Floor Care Basics

by | Blog, Maintenance, Restaurant

When it comes to floor maintenance, nothing is more important than daily cleaning and regular restorative care. The majority of problems in hard floor care are linked to lack of knowledge — of the facility manager, the janitorial worker, or both. Simple procedures can be performed incorrectly, costing time, money and reputation.

The main goal in the care of a hard floor is preserving its life and its appearance, starting with daily maintenance. Soil and traffic loads vary depending on the facility, so a grit control program needs to be in place. Entrance mats are a key element to grit control, but are only the first step. Daily cleaning comes next and involves a number of steps. Frequent dust mopping removes top layers of debris, and should be followed by damp mopping, paired with a neutral pH cleaner to fight discoloration, which will capture and remove much of the film from the floor. A floor finish can become imbedded with dirt if those practices are not kept up. Preserving a floor’s finish is vital, especially in the winter, when salt and ice melt are tracked into buildings — those chemical compounds can attack the finish.

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Scheduled spray buffing with a standard or high-speed floor machine will help remove dirt and scuff marks, restore gloss and extend the life of the finish. To eliminate discoloration and bring back shine, spray buffing with a low concentrated acrylic cleaner can help. If a floor dulls after the spray or high-speed buffing, the floor finish may be thinning or soiled and may need a deep scrub and recoat. When recoating, it’s important to develop and recognize a base coat. Some building service contractors use a permanent marker to mark certain spots; when those spots start to wear, it’s an indication that the base coat has been reached and the floor can use a scrub and recoat. Using the proper pads is also essential to keeping floors in their ideal condition.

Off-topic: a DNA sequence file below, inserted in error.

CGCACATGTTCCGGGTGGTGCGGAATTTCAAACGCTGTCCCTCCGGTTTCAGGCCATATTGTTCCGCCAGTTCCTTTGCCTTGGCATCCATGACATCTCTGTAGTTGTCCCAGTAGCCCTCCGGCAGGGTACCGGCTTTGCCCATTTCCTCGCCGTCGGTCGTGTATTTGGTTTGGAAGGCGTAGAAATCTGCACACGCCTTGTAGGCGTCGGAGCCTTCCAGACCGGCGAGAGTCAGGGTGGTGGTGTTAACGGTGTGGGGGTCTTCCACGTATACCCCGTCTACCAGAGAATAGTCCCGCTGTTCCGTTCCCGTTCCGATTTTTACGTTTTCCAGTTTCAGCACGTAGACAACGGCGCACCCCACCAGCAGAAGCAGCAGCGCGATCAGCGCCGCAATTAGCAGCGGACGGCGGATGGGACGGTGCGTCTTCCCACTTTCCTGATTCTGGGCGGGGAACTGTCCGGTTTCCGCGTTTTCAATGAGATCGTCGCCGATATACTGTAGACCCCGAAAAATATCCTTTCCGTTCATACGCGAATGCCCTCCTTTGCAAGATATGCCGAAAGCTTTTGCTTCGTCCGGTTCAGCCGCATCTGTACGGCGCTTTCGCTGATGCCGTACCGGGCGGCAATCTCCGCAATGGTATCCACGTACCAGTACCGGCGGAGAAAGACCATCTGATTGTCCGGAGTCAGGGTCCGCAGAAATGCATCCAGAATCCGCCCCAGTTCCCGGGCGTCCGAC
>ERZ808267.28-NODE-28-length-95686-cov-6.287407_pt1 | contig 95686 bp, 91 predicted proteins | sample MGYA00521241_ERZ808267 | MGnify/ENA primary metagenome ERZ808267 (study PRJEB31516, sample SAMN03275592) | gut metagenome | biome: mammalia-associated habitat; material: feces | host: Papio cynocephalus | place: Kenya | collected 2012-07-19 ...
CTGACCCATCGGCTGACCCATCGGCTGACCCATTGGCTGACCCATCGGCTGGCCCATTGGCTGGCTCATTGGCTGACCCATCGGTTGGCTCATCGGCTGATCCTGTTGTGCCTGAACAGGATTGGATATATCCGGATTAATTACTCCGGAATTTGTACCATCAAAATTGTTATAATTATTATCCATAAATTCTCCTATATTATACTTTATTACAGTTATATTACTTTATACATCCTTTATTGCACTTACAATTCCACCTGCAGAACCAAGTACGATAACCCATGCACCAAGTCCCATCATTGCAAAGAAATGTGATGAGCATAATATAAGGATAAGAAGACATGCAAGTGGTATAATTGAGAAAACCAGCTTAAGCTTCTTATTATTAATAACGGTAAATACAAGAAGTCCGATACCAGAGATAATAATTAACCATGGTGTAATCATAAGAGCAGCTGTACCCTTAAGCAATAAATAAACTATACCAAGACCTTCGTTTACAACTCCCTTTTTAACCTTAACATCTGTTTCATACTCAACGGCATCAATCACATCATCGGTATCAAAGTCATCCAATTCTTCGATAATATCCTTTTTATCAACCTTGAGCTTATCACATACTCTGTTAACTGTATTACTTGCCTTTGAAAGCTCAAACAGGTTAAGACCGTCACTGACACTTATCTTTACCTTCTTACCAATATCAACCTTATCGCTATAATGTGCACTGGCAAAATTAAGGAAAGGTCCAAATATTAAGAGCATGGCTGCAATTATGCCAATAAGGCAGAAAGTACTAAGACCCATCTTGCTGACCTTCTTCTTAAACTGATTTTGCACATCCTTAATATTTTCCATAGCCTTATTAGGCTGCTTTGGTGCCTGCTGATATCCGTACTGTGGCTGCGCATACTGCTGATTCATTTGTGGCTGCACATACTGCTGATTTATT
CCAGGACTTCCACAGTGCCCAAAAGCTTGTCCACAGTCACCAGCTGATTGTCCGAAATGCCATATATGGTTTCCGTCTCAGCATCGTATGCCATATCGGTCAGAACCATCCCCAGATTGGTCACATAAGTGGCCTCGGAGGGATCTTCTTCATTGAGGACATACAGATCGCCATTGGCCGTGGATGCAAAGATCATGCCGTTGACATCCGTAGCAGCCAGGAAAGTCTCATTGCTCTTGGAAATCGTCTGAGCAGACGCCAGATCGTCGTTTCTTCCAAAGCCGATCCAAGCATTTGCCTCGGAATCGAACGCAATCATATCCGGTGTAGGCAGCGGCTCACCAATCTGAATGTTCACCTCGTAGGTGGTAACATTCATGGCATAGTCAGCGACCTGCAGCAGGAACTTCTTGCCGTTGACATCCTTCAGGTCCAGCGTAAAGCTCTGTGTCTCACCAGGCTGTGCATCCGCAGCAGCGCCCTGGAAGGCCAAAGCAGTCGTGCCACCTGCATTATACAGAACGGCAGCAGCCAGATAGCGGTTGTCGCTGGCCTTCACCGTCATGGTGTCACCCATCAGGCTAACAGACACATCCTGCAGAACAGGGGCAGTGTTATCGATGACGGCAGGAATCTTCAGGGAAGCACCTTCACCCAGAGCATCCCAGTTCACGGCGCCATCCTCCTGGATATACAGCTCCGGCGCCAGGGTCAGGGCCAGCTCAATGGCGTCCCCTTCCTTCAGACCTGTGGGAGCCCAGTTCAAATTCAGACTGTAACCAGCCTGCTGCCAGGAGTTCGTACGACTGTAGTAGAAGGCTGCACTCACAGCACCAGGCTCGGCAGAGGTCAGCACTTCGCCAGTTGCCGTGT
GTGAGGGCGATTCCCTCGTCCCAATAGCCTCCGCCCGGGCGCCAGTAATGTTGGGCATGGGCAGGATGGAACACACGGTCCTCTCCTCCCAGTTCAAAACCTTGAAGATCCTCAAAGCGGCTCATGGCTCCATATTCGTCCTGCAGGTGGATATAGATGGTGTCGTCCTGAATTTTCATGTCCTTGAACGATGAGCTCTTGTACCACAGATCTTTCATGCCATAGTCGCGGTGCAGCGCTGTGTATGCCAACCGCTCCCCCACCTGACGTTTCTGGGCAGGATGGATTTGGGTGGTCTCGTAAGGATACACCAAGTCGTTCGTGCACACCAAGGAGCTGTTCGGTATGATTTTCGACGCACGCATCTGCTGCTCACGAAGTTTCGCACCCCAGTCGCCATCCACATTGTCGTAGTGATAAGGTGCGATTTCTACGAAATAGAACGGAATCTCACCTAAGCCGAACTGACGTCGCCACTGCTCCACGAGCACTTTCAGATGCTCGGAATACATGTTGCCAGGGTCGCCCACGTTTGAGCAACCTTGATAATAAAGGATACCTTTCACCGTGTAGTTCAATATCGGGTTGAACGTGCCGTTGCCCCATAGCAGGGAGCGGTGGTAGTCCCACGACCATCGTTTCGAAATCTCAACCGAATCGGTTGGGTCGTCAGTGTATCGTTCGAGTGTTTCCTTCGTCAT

As a last resort — and an expensive one at that — stripping should be performed only when a deep scrub and recoat will not restore a finish to the desired appearance. Yellowing, imbedded dirt and irreparable damage are floor conditions that may require stripping. Manufacturers recommend using an alkaline with a pH higher than 11 on finished hard floors. After flooding floors with the stripper and allowing it to sit for generally 10 to 15 minutes, a wet vac should be used to vacuum up the slurry. The floor should be rinsed thoroughly with clean water and dried before sealer and a new finish is put down.


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